SI: [Against Australia] you guys finished the game with Kyrie Irving, Klay Thompson, Paul George, Kevin Durant, and Carmelo Anthony. It seems like basketball's evolved to even since the World Championships in 2014. What do you think of how quickly this has all changed? Thibodeau: I don't think it's changed dramatically. Size is still very important. What has changed is having guys who can play multiple positions. I think every team has to have the ability to do both. You have to be able to play big, and you know, everyone talks about Golden State playing small, but most of the time they're playing big. And then they adjust and they'll go with their small lineup, where they have a lot of 6'7 or 6'8 guys who are interchangeable. Really, that's the way we're built. We have two traditional centers with great size, and then we have the versatility of Draymond. That's what makes Draymond so unique. His ability to play three or four positions, and then when you do play small, you're not sacrificing you're defensive rebounding. It's a different look for teams. I think teams are moving in that direction.
Kendall Marshall: I'm ready for the challenge. --- RT @MarcJSpearsESPN: USA needs a true point guard.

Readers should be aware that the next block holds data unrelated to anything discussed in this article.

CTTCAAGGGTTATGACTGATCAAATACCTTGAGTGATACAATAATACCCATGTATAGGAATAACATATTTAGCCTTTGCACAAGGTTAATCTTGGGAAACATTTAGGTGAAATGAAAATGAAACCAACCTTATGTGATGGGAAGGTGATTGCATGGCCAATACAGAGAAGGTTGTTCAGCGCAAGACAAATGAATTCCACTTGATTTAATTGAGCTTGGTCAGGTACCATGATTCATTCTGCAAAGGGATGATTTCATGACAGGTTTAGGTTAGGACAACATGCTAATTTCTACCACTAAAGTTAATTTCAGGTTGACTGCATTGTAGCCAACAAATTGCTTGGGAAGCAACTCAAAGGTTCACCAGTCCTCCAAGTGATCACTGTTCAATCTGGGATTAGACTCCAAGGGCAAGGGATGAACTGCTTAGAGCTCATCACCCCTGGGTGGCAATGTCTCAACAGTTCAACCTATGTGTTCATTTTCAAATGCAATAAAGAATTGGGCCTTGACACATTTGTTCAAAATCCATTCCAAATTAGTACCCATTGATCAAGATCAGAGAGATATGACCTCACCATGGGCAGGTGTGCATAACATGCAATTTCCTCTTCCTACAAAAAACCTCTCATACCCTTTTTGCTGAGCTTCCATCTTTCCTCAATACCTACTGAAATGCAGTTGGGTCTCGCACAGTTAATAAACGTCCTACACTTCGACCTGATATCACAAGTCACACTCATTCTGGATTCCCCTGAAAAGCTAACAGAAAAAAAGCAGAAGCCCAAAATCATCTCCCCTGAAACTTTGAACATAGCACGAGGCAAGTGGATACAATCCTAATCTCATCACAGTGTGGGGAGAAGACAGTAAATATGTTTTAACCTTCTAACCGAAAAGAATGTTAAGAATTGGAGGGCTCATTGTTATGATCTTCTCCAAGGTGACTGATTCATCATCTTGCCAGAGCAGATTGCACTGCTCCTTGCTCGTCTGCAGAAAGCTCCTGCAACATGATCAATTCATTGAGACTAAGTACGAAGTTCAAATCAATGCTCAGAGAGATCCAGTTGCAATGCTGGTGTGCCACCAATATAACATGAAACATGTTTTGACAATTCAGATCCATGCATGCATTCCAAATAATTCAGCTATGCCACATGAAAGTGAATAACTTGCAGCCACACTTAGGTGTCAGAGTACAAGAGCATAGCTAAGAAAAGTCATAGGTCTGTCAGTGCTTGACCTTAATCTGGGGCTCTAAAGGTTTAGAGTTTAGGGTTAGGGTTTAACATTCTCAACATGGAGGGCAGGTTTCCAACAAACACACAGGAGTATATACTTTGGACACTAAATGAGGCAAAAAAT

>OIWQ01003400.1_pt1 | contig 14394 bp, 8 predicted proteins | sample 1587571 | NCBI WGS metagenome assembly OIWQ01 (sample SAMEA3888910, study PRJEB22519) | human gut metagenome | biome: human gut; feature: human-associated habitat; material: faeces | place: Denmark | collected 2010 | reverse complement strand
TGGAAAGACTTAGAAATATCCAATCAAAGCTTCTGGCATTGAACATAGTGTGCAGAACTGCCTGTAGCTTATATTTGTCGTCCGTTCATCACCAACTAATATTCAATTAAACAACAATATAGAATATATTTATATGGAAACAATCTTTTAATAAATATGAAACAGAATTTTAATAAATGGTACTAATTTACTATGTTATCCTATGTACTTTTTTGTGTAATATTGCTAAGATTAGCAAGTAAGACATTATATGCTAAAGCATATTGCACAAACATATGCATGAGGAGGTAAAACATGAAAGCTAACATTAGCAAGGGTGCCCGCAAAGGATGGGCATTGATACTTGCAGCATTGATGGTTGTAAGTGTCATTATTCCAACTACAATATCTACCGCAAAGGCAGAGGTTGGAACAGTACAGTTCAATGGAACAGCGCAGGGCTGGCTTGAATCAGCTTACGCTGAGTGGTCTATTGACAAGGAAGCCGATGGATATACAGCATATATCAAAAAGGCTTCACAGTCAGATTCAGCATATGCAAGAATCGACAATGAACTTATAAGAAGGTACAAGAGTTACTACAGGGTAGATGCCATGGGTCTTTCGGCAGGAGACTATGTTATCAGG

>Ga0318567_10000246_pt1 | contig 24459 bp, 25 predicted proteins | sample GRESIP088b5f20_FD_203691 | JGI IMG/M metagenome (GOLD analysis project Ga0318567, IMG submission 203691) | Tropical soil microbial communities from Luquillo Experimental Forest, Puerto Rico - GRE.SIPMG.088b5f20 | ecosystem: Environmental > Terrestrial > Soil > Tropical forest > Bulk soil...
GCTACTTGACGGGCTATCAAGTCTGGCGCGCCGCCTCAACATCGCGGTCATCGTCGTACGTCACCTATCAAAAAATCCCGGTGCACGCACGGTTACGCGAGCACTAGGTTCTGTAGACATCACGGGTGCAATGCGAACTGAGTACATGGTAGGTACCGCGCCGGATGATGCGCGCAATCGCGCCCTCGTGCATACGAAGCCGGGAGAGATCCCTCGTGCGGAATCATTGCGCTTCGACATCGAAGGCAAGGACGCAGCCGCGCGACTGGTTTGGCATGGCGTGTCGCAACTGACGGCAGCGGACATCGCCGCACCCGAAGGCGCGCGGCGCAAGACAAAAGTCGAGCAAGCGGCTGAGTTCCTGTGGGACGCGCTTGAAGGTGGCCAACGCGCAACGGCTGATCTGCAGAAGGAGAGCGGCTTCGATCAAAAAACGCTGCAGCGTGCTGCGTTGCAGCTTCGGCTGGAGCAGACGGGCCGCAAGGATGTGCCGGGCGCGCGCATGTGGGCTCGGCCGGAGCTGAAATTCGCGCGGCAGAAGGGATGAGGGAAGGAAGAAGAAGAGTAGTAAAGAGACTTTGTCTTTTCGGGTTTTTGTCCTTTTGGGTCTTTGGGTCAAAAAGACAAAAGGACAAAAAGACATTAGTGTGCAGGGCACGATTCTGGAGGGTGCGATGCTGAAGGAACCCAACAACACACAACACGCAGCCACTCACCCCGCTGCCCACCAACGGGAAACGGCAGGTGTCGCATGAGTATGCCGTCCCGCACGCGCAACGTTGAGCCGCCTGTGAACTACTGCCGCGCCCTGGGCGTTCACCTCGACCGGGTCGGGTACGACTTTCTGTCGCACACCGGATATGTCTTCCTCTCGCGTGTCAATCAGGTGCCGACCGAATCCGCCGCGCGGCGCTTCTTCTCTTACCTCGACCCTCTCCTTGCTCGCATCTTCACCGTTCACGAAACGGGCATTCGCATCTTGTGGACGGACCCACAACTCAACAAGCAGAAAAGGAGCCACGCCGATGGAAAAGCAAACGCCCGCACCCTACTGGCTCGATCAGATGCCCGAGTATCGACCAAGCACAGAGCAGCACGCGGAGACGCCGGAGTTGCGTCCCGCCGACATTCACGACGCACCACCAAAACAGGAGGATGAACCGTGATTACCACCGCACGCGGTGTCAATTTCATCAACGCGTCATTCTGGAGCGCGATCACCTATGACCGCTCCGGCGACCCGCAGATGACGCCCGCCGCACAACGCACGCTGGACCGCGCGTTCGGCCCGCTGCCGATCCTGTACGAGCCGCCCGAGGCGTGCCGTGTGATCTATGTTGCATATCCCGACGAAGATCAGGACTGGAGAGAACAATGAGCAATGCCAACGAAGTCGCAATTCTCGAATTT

Having overcome testicular cancer and knee surgeries and battled other injuries throughout his 14-year career, Nene hasn’t always found a sympathetic audience in his homeland. Nene also had other disputes with the Brazil basketball federation over insurance concerns, which makes these Olympics only his fourth international competition since entering the league with Denver in 2002. Though the fans and Brazilian media have been hard on him at times, Nene refuses to hold a grudge. “We didn’t communicate very well, but right now we’re on the same page,” Nene said. “They have my back. They have our back and they understand everything that I’ve been through, that’s what makes it so special. All those years, working and sacrificing my body, everything for my family, for my friends, for my country, for my Lord, for everything. Now is the moment. I’m always going to give my best.”